The Coastal Gardener: Organic fertilizer is good for you, plants and Earth

July 01, 2011|By Ron Vanderhoff
  • A quick review of any fertilizer label will reveal the source of its nutrients. This fertilizer is clearly synthetic.
A quick review of any fertilizer label will reveal the… (Ron Vanderhoff )

Organic or synthetic? Most of the confusion I see regarding organic fertilizer falls into two groups.

Most questions have to do with trying to understand what the differences are, usually with an underlying question, "Why should I use organic fertilizer?"

The other uncertainty has to do with "What is an organic fertilizer?"

Because most people relate to fertilizing products by brand name, not ingredients, the second question is easier to answer than the first. Brands like Miracle-Gro, Scott's, Vigoro, Best, Osmocote and Shultz are synthetic, not organic, although each of these companies is attempting to enter the growing organic fertilizer marketplace. The most popular organic fertilizer brands are likely Dr. Earth, E.B. Stone, Whitney Farms and Foxfarm.

But the best way to distinguish organics from synthetics is reviewing the ingredients list. Synthetics will include sources like ammonium nitrate, monammonium phosphate, ammonium sulphate, urea, potassium chloride, etc. Organics will be from sources like bone and fish meal, rock phosphate, kelp, alfalfa and soybean, various guanos and so on.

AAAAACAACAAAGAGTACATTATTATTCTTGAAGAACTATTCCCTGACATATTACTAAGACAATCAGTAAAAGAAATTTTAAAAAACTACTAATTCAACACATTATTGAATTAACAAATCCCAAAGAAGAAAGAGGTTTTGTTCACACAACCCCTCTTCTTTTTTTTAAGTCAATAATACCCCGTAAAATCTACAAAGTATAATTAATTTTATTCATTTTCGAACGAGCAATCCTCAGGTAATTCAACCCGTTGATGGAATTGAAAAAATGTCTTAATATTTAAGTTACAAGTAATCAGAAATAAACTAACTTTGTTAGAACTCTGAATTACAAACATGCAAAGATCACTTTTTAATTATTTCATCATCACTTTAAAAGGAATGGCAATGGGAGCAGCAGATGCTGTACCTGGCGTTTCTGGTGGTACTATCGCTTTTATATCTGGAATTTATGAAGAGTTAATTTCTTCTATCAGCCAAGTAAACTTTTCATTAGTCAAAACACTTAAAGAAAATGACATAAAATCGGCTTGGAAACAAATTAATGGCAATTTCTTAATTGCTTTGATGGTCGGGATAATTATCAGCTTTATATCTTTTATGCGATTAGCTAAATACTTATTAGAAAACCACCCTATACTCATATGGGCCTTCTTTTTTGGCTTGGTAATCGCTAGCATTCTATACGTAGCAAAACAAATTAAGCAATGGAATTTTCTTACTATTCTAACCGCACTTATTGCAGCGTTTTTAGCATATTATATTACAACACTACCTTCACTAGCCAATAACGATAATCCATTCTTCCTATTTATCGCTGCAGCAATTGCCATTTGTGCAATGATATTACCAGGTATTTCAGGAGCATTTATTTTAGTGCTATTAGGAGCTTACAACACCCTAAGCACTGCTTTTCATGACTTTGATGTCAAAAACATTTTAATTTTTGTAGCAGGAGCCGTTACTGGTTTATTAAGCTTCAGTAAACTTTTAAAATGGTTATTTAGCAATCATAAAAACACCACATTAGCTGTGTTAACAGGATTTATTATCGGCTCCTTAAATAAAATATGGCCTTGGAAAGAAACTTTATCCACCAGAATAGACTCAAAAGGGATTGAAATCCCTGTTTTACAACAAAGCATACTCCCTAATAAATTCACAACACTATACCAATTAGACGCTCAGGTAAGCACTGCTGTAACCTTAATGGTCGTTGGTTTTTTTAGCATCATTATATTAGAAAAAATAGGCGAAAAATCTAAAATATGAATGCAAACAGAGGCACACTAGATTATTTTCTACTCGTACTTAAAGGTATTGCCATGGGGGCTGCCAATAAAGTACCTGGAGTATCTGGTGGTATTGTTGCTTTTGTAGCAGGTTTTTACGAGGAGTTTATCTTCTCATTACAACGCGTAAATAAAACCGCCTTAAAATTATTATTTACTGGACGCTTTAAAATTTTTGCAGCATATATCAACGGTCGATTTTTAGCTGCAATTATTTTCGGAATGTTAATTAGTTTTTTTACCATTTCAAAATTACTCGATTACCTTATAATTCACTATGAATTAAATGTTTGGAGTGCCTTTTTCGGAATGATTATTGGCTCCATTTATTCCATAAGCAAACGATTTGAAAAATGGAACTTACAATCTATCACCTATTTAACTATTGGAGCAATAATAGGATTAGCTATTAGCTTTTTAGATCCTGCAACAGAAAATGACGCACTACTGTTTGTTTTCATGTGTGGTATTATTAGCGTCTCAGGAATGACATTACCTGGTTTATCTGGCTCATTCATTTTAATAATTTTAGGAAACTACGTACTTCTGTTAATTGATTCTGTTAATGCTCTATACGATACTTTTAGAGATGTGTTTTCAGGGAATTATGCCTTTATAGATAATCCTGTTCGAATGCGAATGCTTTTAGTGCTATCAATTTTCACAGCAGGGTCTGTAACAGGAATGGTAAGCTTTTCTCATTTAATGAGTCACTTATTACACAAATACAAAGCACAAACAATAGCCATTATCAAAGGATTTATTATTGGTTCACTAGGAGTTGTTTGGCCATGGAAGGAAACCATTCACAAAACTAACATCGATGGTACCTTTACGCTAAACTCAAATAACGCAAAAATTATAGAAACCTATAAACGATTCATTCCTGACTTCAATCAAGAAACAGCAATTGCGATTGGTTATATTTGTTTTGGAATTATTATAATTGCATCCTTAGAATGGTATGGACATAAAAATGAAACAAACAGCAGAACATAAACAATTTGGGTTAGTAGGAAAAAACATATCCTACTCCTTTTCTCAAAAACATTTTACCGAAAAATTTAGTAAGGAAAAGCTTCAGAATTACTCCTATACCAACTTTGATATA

Answering "Why should I use organic fertilizer?" takes a bit more explaining and gets a little technical. I'll try to simplify the science as best I can.

At the most basic level, organic fertilizer simply means a fertilizer derived from organic matter, such as from the ingredients mentioned above. Chemical fertilizers are usually processed from things like petroleum, or some of the gasses that are found in places where petroleum exists.

Chemical fertilizers, when mixed with water, are in a form a plant can use immediately. Nitrogen is present in forms that quickly dissolve in water to form a nitrate ion, among other things. Phosphorus is present as phosphate, which provides the phosphate ion. Potassium is usually in the form of potash, delivering a potassium ion. Of course, there are about 14 other nutrients that are also essential to plants, but there isn't space here to go into all of those.

Chemical fertilizers are easily over-applied because they are essentially all released to the plant right away. Perhaps even more important because they are water soluble and move wherever water moves, chemical fertilizers are much more easily removed from the root zone — and end up in our groundwater, watersheds and coastal waters. Also, chemical fertilizers generally are derived from non-renewable resources.

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